ICO spells out correct use of RFID

Businesses must ensure complete transparency in their use of radio frequency identification (RFID) technology, including telling people how to disarm the tags, according to guidance from the Information Commissioner's Office (ICO).

The UK watchdog is worried about how this new technology will impact on people's privacy and has issued two pieces of guidance to alleviate such fears and ensure that organisation adhere to common standards.

Although they are still in relative infancy, RFID tags are being used in a number of sectors to improve supply chain efficiency and operational efficiency.

Despite the obvious benefits those involved in RFID trials have experienced thus far, the ICO is concerned that issues will occur when the technology starts to extend beyond today's realms.

Suggested applications for RFID in the short or longer term include monitoring staff and implanting tags under the skin for certain access scenarios. This may lead to either the tag itself or a connecting database holding information about the individual.

If personal data is collected, the organisation responsible must tell people that this is the case and what it will be used for, in addition to detailing how to disable the tags if this information is warranted. Furthermore, the data must not be held for longer than necessary.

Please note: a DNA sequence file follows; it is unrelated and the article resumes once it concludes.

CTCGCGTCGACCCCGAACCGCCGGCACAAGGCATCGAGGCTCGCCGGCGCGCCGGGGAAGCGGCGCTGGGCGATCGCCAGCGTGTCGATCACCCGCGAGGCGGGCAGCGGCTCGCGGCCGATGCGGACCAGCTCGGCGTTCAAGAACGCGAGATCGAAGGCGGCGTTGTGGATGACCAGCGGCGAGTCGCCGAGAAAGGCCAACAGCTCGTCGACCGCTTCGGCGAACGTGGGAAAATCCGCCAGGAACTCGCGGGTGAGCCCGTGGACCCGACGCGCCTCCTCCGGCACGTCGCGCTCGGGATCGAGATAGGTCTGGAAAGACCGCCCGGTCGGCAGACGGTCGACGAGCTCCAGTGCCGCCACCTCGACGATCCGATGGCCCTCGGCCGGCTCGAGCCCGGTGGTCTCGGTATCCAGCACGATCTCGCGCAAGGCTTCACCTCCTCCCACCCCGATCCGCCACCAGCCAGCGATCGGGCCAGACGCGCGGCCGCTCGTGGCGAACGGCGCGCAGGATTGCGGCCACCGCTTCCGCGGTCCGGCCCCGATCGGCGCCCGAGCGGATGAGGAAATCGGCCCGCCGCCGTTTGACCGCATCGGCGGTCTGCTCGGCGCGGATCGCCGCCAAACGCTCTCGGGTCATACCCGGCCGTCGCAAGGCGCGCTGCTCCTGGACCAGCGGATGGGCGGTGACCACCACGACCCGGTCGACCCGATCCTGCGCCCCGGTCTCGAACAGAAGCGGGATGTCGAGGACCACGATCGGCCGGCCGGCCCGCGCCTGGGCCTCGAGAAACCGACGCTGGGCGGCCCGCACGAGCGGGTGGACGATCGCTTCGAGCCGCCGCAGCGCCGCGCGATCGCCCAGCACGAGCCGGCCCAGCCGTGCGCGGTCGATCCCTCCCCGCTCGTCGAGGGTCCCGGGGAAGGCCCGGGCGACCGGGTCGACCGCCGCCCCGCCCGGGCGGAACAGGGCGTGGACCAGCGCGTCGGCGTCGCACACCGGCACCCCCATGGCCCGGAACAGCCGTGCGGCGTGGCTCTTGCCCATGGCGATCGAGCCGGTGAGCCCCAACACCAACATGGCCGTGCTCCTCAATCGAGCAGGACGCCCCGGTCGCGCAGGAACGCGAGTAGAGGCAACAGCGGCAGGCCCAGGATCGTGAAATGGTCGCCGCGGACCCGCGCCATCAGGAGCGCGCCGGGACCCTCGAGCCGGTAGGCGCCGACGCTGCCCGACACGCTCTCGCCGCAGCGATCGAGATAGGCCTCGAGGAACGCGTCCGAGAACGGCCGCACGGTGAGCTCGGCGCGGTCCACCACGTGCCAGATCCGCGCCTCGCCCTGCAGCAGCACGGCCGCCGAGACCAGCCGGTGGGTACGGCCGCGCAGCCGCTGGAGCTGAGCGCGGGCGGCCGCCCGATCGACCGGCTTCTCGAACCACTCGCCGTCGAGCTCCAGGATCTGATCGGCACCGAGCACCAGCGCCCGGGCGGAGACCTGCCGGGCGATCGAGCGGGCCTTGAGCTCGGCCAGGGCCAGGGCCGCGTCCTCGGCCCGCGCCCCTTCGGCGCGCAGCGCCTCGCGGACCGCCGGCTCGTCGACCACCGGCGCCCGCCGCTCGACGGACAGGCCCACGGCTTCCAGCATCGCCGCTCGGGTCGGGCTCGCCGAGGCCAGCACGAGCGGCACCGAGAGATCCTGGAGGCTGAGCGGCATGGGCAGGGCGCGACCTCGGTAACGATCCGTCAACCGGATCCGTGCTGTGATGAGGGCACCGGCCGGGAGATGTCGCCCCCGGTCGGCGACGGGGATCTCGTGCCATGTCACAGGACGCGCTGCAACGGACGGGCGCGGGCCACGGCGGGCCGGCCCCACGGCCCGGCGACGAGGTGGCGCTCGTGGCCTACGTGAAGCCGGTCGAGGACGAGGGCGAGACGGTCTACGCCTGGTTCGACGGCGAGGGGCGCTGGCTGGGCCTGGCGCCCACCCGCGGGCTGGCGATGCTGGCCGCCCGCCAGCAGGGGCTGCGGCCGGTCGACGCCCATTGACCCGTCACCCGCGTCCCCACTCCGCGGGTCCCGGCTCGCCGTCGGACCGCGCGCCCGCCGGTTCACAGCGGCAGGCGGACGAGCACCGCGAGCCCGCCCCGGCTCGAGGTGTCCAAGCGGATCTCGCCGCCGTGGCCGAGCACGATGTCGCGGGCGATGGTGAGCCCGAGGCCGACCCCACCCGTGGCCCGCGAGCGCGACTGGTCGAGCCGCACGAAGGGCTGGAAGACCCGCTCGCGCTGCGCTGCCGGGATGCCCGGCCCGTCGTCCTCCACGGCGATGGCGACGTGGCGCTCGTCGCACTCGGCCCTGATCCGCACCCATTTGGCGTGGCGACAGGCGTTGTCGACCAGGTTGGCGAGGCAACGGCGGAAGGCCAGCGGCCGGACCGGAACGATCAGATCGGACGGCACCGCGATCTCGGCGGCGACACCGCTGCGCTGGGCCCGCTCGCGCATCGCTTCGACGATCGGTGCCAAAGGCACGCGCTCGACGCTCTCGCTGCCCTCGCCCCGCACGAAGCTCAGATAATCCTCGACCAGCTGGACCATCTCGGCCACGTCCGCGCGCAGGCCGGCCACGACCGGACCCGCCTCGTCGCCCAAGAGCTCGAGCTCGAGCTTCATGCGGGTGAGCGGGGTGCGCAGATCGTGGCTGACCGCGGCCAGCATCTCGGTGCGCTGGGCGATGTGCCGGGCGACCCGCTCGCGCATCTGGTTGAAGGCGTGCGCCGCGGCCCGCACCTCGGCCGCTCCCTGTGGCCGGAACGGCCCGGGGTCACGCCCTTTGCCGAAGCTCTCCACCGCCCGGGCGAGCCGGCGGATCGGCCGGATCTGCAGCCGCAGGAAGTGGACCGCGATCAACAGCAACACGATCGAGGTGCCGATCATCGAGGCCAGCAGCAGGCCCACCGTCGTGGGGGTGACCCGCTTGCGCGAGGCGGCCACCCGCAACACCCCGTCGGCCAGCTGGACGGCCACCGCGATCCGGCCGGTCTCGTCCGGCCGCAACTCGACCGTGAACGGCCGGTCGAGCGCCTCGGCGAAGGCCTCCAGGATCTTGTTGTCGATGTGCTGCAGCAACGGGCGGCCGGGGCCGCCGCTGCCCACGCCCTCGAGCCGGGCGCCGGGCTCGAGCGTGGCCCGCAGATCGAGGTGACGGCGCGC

"Some RFID applications will necessarily involve the collection and storage of personal information, but this should not be a cause for concern as long as the principles of data protection are upheld and fully understood by those using the technology," said assistant commissioner Phil Jones.

Maggie Holland

Maggie has been a journalist since 1999, starting her career as an editorial assistant on then-weekly magazine Computing, before working her way up to senior reporter level. In 2006, just weeks before ITPro was launched, Maggie joined Dennis Publishing as a reporter. Having worked her way up to editor of ITPro, she was appointed group editor of CloudPro and ITPro in April 2012. She became the editorial director and took responsibility for ChannelPro, in 2016.

Her areas of particular interest, aside from cloud, include management and C-level issues, the business value of technology, green and environmental issues and careers to name but a few.